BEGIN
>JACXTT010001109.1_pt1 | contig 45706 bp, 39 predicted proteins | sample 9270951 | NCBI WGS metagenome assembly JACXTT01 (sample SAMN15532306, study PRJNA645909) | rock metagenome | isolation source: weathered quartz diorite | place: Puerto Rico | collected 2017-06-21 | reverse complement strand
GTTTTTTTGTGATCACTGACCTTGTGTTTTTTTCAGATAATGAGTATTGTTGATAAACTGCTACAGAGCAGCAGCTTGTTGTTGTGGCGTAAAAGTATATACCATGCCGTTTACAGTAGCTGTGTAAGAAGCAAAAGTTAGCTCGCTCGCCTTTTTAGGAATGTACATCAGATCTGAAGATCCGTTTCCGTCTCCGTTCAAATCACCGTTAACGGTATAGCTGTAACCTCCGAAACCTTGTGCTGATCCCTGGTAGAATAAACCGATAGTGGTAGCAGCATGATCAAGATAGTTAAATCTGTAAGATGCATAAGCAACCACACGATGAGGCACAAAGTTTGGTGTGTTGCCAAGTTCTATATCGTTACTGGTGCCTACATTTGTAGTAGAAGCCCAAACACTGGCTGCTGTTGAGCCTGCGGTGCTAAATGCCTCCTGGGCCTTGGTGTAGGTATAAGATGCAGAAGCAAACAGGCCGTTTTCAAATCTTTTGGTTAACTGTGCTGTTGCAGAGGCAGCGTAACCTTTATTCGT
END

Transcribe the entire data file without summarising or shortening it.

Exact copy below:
>JACXTT010001109.1_pt1 | contig 45706 bp, 39 predicted proteins | sample 9270951 | NCBI WGS metagenome assembly JACXTT01 (sample SAMN15532306, study PRJNA645909) | rock metagenome | isolation source: weathered quartz diorite | place: Puerto Rico | collected 2017-06-21 | reverse complement strand
GTTTTTTTGTGATCACTGACCTTGTGTTTTTTTCAGATAATGAGTATTGTTGATAAACTGCTACAGAGCAGCAGCTTGTTGTTGTGGCGTAAAAGTATATACCATGCCGTTTACAGTAGCTGTGTAAGAAGCAAAAGTTAGCTCGCTCGCCTTTTTAGGAATGTACATCAGATCTGAAGATCCGTTTCCGTCTCCGTTCAAATCACCGTTAACGGTATAGCTGTAACCTCCGAAACCTTGTGCTGATCCCTGGTAGAATAAACCGATAGTGGTAGCAGCATGATCAAGATAGTTAAATCTGTAAGATGCATAAGCAACCACACGATGAGGCACAAAGTTTGGTGTGTTGCCAAGTTCTATATCGTTACTGGTGCCTACATTTGTAGTAGAAGCCCAAACACTGGCTGCTGTTGAGCCTGCGGTGCTAAATGCCTCCTGGGCCTTGGTGTAGGTATAAGATGCAGAAGCAAACAGGCCGTTTTCAAATCTTTTGGTTAACTGTGCTGTTGCAGAGGCAGCGTAACCTTTATTCGT